I set out this morning to get to Petsi Pies in Cambridge at 9:26 to see what, if anything, would happen. I arrived early enough and bought a slice of apple and a slice of pecan, and settled in to await the irrational minute.

Pecan pie from Petsi pies

The place started to fill up, probably not much more than a typical weekend morning, and at the tick of 9:26, nothing unusual happened. No countdown, no pi-themed cheers, chants, or songs. Rumor has it that fancy stuff was going on at the Somerville location, but I was happy to observe pi day quietly.

That’s what’s great about mathematics: unnoticed, unobserved, or unappreciated, it still just is. Now, where can I get some piroshki for a 9:26pm dinner?

The Social Media Enabled Quest for the Isunda Gray Whale: in which twitter sends me out on a mid-century modern run in a snowstorm

The elusive EkenasetDespite what you may have heard, I do not spend all of my time following IKEA’s every move and hacking their furniture into cat habitats. But I do enjoy good design at prices that are actually within my reach, so I was bummed to have missed the limited-edition re-release of IKEA’s Ekenäset chair. By the time I clued in to the sleek wood and slubby linen-blend cover, it was still on the website but out of stock at every location I checked. And I checked every location in the US.

So I had nothing to lose trying to get the inside track on social media. I didn’t expect anything but I tweeted anyway.

asking for a friend

I’ll spare you the additional tweets and DMs, but eventually I got the tweet I was looking for, my twitter buddy at the store spied some Ekenäsets in the “as-is” section. The race was on. The goods were on the showroom floor, I was in a race against anybody who might be wandering by with an eye for some mid-century revival seating at 30% off. Having already studied the assembly instructions online, I packed up my cordless drill with allen key bit and a couple of wrenches – as-is items is usually assembled and I would have to disassemble the chairs to get them into my car – and headed out.

Into yet another Boston-area snowstorm. At rush hour. On 93 South. A horrible 90 minutes later, dizzy, dehydrated, shaking with road rage, I staggered into the store, not even pausing for fortifying meatballs, and made a beeline for the as-is section.

Thar she blows!

There they were, two Ekenäset chairs, just sitting there, one up on a little platform right at the entrance to the as-is section. I sat in one, then the other. They seemed sound, clean, unblemished, not covered in pet hair. I put one on my cart and turned the other over to double-check my plan of disassembly. A woman nearby said, “you know there are some in those boxes over there, too, right?”

In the boxes? As in new? NIB and NWT? Could it be? I checked the boxes. I matched the product numbers. I asked a passing associate. Yes, there were four more Ekenäset chairs. They were all 30% off. They were still packed in their boxes, nothing as-is about them but the price. What crazy Swedish capitalism makes things cheaper when they get scarce? I could buy the lot of them and flip them on craigslist for full price if not more!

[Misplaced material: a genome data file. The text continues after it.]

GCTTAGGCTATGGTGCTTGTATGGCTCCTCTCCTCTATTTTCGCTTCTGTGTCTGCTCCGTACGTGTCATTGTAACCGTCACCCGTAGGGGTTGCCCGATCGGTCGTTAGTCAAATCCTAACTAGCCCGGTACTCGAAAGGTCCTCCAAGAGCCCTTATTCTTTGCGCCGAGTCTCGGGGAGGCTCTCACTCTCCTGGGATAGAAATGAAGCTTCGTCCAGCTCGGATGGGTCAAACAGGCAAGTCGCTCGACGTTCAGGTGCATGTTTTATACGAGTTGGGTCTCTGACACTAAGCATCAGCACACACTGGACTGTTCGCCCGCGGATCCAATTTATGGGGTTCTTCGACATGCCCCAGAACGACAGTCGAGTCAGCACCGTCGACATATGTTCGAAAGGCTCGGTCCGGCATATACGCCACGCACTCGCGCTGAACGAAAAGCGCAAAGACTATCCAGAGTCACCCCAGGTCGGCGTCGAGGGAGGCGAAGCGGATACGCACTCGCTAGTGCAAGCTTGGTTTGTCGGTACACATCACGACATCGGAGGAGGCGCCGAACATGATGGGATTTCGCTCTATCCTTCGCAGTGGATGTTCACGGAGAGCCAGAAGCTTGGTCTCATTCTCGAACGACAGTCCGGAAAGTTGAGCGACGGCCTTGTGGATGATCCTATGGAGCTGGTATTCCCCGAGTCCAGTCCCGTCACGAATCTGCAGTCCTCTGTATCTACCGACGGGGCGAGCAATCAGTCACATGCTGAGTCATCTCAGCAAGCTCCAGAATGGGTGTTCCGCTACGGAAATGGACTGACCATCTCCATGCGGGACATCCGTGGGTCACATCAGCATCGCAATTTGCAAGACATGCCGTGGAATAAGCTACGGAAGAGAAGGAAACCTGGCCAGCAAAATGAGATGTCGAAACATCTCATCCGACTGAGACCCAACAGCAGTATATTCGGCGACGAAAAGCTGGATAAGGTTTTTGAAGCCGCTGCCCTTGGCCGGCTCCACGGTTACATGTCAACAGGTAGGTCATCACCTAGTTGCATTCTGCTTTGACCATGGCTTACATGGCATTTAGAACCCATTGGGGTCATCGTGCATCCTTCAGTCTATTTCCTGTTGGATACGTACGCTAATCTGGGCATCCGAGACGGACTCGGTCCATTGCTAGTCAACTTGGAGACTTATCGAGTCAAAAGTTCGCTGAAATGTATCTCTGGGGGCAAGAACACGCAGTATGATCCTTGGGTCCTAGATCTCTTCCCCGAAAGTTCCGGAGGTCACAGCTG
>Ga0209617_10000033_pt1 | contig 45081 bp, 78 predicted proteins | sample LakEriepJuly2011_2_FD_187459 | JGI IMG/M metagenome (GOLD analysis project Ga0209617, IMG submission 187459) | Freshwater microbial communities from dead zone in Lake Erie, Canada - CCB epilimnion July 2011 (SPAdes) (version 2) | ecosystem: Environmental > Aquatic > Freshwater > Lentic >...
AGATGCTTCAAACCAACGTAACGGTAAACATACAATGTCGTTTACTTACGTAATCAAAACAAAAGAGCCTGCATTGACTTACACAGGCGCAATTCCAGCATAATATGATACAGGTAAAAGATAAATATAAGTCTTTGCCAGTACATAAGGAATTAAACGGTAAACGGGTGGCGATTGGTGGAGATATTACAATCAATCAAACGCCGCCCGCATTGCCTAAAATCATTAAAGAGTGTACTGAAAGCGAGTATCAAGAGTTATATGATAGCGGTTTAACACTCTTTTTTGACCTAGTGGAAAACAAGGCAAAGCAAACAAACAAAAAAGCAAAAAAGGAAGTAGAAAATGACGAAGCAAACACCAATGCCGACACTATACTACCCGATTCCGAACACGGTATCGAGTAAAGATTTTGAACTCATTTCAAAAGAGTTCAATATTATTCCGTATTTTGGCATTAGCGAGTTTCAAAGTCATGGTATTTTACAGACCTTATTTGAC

I backed away from that madness and heaved two boxes onto my cart. On the way out of the store I dropped a tweet of thanks to my inside informant and noted that four chairs remained, two still in their boxes. I hope they’ve gone to good homes.

Even marketing software companies need a marketing plumber sometimes

You’ve heard, and probably experienced, at least metaphorically, that old saw, The Cobbler’s children have no shoes, or some variant thereof. I know lots of professionals, especially consultants, who can’t seem to find the time to apply their skills or advice to their own businesses.

The other day, I was working on an email preference center for a client, one with over a dozen different email streams. Email preference centers, if you don’t know the term, are those pages where you can adjust the kind and sometimes the frequency of the emails or other communications you get from a company. It’s pretty convenient for people to be able to change these communication settings themselves, and companies benefit by getting some data on which of their email streams people really want. Also, allowing people to have some control over the sort of stuff you send them can help reduce the incidence of complete unsubscribes.

As it turns out, I’m working on email preference centers for more than one client – and using more than one marketing automation product – right now. With HubSpot and Pardot, preference centers are pretty easy – any list you create can be made a part of the preference center. Pardot even allows multiple preference centers, which makes a lot of sense if you have different customer types or segments. Hubspot probably does too, though I didn’t see an obvious way to do it. I’m a little surprised that Marketo doesn’t seem to have a native preference center function (at least not one I’ve been able to find) but it’s not too hard to cook one up.